Yogi Berra: A Tribute to a Baseball Legend

Yogi Berra sculpture by Rhoda Sherbell

Yogi Berra sculpture by Rhoda Sherbell

On September 22, 2015, the world lost a baseball legend in Yogi Berra. In light of his recent passing, the National Art Museum of Sport is honored to share the two following likenesses as a tribute to the late Hall of Famer.

New York sculptor Rhoda Sherbell was asked by the owner of the New York Mets, Joan Whiney Payson, to sculpt a large figure of the Mets’ then manager, Casey Stengel, who had secured his place in baseball history with the New York Yankees. His old friend from the Yankees, catcher Yogi Berra, told Sherbell he wanted her to sculpt him, too. She did. The resulting bust of Yogi Berra was given to the National Art Museum of Sport by Sherbell’s daughter. A casting of Casey was given to NAMOS as a memorial to the museum’s founder, Germain Glidden.

This past summer, artist Jon Moro also created a sculpture of Yogi Berra at his studio in Rockport, Maine.

“It was truly a labor of love trying to capture the visage of such a remarkable man,” Moro writes. “While doing the work I was constantly reminded of his wonderful sayings, and the power of his legacy on the game. Ironically, I finished the piece on August 26, just about a month before his death. Every part of the piece is wood, including the face mask.”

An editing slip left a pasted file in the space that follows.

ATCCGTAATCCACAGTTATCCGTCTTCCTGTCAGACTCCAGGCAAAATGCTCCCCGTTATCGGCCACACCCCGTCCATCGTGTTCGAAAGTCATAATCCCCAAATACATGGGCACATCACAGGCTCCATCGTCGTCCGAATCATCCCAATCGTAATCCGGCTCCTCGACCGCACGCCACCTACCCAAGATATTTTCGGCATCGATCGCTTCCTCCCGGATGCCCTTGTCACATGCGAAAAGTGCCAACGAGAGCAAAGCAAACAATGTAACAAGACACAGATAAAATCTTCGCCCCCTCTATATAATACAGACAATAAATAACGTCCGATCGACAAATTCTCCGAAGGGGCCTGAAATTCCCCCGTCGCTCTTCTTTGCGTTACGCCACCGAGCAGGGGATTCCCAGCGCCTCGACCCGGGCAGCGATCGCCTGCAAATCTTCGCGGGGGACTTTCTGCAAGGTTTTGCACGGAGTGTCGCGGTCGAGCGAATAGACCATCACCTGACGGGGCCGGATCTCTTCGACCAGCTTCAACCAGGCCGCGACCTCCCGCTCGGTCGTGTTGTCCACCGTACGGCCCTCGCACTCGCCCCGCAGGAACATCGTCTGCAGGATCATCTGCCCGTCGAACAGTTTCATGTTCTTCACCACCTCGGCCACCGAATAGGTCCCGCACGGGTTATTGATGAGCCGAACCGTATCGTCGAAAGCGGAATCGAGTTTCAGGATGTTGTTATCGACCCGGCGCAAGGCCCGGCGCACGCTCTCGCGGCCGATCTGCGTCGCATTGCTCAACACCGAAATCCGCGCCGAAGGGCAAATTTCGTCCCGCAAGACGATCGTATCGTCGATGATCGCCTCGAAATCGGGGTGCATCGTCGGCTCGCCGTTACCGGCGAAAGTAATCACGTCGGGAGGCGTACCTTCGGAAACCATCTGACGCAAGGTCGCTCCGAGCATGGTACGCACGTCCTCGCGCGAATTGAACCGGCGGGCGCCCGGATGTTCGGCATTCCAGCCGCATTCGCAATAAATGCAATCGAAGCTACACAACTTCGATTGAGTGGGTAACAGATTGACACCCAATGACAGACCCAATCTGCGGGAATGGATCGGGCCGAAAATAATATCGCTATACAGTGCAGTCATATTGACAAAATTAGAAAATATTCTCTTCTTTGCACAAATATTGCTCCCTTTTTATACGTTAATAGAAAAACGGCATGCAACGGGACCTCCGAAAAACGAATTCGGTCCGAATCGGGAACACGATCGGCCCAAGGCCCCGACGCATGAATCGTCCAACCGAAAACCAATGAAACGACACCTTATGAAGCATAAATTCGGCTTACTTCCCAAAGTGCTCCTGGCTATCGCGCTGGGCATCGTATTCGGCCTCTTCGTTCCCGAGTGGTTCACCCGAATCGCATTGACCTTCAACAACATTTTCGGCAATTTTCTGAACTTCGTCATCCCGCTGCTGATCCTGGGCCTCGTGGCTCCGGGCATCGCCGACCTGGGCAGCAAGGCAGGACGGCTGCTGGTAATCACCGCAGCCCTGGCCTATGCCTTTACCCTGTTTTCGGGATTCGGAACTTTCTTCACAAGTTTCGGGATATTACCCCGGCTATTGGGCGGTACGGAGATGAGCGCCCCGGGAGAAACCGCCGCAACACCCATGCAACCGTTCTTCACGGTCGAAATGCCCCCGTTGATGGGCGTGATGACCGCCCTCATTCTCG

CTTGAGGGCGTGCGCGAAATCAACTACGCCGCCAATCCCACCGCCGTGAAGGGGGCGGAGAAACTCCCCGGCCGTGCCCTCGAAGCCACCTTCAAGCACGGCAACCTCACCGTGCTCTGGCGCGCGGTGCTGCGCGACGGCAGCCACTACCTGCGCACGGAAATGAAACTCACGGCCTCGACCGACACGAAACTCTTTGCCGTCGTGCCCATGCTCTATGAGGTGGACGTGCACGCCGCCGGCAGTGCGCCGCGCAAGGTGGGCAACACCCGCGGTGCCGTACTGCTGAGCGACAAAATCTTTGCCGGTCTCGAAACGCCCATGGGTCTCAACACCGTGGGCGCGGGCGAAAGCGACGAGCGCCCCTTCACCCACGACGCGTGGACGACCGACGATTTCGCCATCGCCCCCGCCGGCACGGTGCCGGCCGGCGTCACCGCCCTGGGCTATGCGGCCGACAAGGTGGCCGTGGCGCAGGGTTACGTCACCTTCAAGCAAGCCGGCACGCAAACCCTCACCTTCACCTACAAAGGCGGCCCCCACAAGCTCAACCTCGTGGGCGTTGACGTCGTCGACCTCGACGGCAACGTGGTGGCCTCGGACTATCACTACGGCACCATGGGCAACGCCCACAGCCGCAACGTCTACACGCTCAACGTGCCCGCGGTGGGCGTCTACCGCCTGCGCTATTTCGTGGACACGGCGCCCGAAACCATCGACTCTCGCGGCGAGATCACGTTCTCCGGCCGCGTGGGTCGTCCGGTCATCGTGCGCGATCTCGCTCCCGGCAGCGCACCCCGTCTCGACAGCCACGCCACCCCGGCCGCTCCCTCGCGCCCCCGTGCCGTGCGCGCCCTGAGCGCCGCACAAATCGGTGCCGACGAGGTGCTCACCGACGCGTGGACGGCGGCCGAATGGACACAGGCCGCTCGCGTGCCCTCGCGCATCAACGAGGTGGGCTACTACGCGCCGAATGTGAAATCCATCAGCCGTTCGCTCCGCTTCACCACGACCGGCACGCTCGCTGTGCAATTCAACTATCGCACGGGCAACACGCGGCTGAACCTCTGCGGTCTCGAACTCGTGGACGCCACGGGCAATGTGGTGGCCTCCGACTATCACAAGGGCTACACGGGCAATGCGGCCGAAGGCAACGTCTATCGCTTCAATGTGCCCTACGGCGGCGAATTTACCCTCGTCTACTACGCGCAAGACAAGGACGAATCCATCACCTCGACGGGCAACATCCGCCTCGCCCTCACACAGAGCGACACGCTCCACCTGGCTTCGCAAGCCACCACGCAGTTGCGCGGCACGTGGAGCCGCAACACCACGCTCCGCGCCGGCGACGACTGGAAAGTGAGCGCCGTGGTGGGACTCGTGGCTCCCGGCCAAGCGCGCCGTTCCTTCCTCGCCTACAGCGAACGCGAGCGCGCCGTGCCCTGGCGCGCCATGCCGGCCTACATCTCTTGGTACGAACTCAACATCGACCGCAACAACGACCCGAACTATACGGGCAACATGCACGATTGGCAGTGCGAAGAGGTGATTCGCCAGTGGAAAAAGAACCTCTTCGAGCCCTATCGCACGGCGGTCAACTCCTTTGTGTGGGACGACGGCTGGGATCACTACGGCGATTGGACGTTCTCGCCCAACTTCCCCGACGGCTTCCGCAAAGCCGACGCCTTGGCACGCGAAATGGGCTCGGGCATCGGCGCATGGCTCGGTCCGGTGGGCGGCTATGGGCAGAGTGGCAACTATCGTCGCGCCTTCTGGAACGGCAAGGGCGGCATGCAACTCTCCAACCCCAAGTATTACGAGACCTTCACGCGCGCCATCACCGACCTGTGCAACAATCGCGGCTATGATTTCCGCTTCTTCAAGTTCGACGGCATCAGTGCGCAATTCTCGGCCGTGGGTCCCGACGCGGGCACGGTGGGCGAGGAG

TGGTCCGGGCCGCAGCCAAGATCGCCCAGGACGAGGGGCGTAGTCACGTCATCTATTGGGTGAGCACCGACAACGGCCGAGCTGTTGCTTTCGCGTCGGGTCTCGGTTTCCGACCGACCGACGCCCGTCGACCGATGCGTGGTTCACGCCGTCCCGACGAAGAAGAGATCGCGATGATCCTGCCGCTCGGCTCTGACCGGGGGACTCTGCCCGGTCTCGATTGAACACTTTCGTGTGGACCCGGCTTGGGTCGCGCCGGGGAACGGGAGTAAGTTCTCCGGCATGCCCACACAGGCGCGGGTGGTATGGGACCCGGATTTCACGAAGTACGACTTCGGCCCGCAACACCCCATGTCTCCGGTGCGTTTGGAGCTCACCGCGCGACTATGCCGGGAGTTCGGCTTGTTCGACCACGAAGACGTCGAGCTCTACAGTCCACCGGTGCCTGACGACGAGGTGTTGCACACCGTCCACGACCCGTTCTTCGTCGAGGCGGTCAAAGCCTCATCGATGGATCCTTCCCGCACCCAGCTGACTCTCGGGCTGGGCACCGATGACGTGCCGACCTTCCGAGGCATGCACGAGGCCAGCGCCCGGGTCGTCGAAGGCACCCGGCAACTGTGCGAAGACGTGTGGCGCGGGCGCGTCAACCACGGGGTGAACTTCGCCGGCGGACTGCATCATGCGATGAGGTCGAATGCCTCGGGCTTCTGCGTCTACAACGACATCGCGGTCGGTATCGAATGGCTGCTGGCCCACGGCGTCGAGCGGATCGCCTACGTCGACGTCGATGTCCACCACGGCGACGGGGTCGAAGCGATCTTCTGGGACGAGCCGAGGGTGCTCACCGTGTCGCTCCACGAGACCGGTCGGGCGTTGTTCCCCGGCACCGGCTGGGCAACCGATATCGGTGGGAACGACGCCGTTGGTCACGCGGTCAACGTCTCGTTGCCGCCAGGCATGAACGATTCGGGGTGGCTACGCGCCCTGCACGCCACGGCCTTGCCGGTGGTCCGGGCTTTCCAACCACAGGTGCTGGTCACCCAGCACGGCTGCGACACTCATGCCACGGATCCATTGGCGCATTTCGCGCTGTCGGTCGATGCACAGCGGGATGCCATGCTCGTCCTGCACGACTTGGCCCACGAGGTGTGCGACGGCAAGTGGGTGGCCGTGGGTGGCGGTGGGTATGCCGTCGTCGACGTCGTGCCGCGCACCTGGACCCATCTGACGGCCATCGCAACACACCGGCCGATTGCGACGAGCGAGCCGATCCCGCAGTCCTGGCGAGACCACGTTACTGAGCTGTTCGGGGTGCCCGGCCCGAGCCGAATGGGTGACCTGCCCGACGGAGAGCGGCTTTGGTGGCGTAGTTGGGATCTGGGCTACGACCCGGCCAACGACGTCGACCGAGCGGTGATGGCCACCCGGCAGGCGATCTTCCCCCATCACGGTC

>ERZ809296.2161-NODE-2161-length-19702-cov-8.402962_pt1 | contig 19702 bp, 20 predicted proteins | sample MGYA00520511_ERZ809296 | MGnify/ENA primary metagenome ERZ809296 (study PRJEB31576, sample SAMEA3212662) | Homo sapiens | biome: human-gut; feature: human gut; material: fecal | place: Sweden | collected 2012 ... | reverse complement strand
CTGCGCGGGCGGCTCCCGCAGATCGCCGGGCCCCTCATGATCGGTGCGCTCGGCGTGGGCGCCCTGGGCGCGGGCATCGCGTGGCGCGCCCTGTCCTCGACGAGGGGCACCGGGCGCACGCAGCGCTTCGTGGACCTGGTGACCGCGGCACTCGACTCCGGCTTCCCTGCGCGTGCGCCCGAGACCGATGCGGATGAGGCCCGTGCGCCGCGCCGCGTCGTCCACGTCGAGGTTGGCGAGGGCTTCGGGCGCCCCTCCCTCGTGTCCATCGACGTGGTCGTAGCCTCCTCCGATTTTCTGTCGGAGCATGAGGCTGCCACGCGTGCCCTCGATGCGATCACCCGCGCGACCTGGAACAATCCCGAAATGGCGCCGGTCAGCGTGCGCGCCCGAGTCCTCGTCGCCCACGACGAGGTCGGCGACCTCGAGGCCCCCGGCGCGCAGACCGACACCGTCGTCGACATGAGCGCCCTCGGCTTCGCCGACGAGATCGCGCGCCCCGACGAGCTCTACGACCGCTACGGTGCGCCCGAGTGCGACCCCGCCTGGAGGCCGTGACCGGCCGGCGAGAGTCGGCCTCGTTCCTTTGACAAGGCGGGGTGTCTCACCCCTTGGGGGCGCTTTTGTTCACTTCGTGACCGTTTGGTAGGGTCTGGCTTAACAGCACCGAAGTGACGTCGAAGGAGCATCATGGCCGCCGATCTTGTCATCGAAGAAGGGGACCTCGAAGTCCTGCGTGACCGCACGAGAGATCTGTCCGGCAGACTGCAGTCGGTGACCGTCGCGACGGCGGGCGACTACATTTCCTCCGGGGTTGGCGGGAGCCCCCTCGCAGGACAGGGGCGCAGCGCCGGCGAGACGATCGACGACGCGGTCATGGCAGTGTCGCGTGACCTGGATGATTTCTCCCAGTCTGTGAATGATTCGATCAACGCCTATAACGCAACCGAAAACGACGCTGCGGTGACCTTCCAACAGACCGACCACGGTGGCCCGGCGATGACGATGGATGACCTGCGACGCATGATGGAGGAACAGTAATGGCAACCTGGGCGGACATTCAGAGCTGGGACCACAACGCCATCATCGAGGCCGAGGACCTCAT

Moro has been carving athletes in wood for 15 years.

“I am often asked, ‘Why wood?’” Moro writes in his artist statement. “Wood is warm, familiar, organic and ultimately alive. Perfect for conducting memories. Something to touch…not impersonal as plastic (a chemical formula), or cold to the touch as metal. There is always something below the surface of a piece of wood. Grain is individual, and yet marks every species distinctively. Our eyes see shape, but we also see the grain. Grain is a life lived. It a surface with a past. Every piece is the result of a collaboration. The life of the wood, and the shape the sculptor gives it. It is a unique connection between artist and medium, past and present, something crafted, yet something living.”

One of Moro’s pieces was chosen for the Third Annual International Commitment to Excellence in Art & Sport Competition in Bradenton, Florida. There, he received the NCAA Honoring Academic and Athletic Excellence in Painting Award and his piece currently resides in the NCAA’s collection. You can see more of his artwork on his website, www.jmoroart.com.